“The Pakistani government’s response to these events, however, has been deeply troubling and has added to the continued deterioration of our relationship. In recent days, the government has prevented NATO supplies from entering Afghanistan through Pakistan. It has ordered U.S. intelligence officers to leave the country and disrupted their work on important national security matters. And it has boycotted an international conference in Bonn, Germany that supports peace in Afghanistan.
“If these actions were not concerning enough, there were reports just this morning that the Pakistani government has allegedly decided to suspend all bilateral agreements related to counterterrorism, as part of a broader review of Pakistan’s political, diplomatic, and military relations with the United States. Such steps by the Pakistani government would mark a new low for our relationship.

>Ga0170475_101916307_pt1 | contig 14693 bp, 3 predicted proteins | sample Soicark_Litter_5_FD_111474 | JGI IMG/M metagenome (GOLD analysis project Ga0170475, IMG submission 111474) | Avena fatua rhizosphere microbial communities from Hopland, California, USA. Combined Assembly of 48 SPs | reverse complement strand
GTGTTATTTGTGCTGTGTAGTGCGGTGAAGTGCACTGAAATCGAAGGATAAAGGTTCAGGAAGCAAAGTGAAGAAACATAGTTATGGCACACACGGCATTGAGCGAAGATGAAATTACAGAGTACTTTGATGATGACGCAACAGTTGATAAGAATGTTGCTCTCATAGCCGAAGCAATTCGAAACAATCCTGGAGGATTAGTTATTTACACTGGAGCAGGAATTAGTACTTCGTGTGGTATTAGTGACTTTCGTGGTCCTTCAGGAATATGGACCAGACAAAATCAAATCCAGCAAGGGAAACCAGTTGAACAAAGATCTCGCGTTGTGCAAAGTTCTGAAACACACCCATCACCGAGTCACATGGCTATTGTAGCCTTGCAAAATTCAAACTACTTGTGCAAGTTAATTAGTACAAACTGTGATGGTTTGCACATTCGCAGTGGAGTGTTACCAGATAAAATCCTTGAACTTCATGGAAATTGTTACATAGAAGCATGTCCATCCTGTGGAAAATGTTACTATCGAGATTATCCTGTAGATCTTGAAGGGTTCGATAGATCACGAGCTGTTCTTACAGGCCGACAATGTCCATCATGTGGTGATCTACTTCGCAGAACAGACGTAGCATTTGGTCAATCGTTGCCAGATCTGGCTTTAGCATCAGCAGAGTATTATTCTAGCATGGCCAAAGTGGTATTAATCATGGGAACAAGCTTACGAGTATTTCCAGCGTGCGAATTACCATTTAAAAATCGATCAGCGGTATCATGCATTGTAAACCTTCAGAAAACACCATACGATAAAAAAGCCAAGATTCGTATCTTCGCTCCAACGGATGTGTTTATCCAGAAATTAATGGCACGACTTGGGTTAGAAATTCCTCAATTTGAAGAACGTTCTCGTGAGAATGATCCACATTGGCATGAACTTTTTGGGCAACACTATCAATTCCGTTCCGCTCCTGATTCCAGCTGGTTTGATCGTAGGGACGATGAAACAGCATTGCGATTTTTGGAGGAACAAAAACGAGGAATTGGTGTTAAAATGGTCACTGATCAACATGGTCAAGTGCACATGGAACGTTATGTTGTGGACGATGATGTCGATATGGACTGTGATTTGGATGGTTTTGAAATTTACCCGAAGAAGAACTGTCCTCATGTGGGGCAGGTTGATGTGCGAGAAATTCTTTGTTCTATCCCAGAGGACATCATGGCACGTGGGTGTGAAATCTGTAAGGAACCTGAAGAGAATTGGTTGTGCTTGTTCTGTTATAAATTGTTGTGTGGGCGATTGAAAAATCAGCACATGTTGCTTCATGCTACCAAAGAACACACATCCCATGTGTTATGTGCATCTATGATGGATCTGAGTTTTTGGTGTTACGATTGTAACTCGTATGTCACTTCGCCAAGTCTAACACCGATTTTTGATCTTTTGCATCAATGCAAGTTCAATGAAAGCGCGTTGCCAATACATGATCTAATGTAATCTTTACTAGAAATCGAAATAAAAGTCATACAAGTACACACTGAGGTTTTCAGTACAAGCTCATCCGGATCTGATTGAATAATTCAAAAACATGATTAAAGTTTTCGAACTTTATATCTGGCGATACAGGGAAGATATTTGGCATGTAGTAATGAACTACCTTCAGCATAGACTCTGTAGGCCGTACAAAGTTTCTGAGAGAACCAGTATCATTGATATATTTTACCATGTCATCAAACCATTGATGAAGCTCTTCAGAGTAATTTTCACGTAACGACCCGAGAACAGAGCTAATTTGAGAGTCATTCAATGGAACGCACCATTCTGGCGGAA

“The United States has been incredibly patient with Pakistan. And we have been so despite certain undeniable and deeply disturbing facts. Most importantly, Pakistani army and intelligence officials continue to support the Haqqani Network and other terrorist groups in Pakistan that are killing U.S. troops in Afghanistan, and the vast majority of the material used to make improvised explosive devices used against U.S. forces in Afghanistan originates from two fertilizer factories inside Pakistan.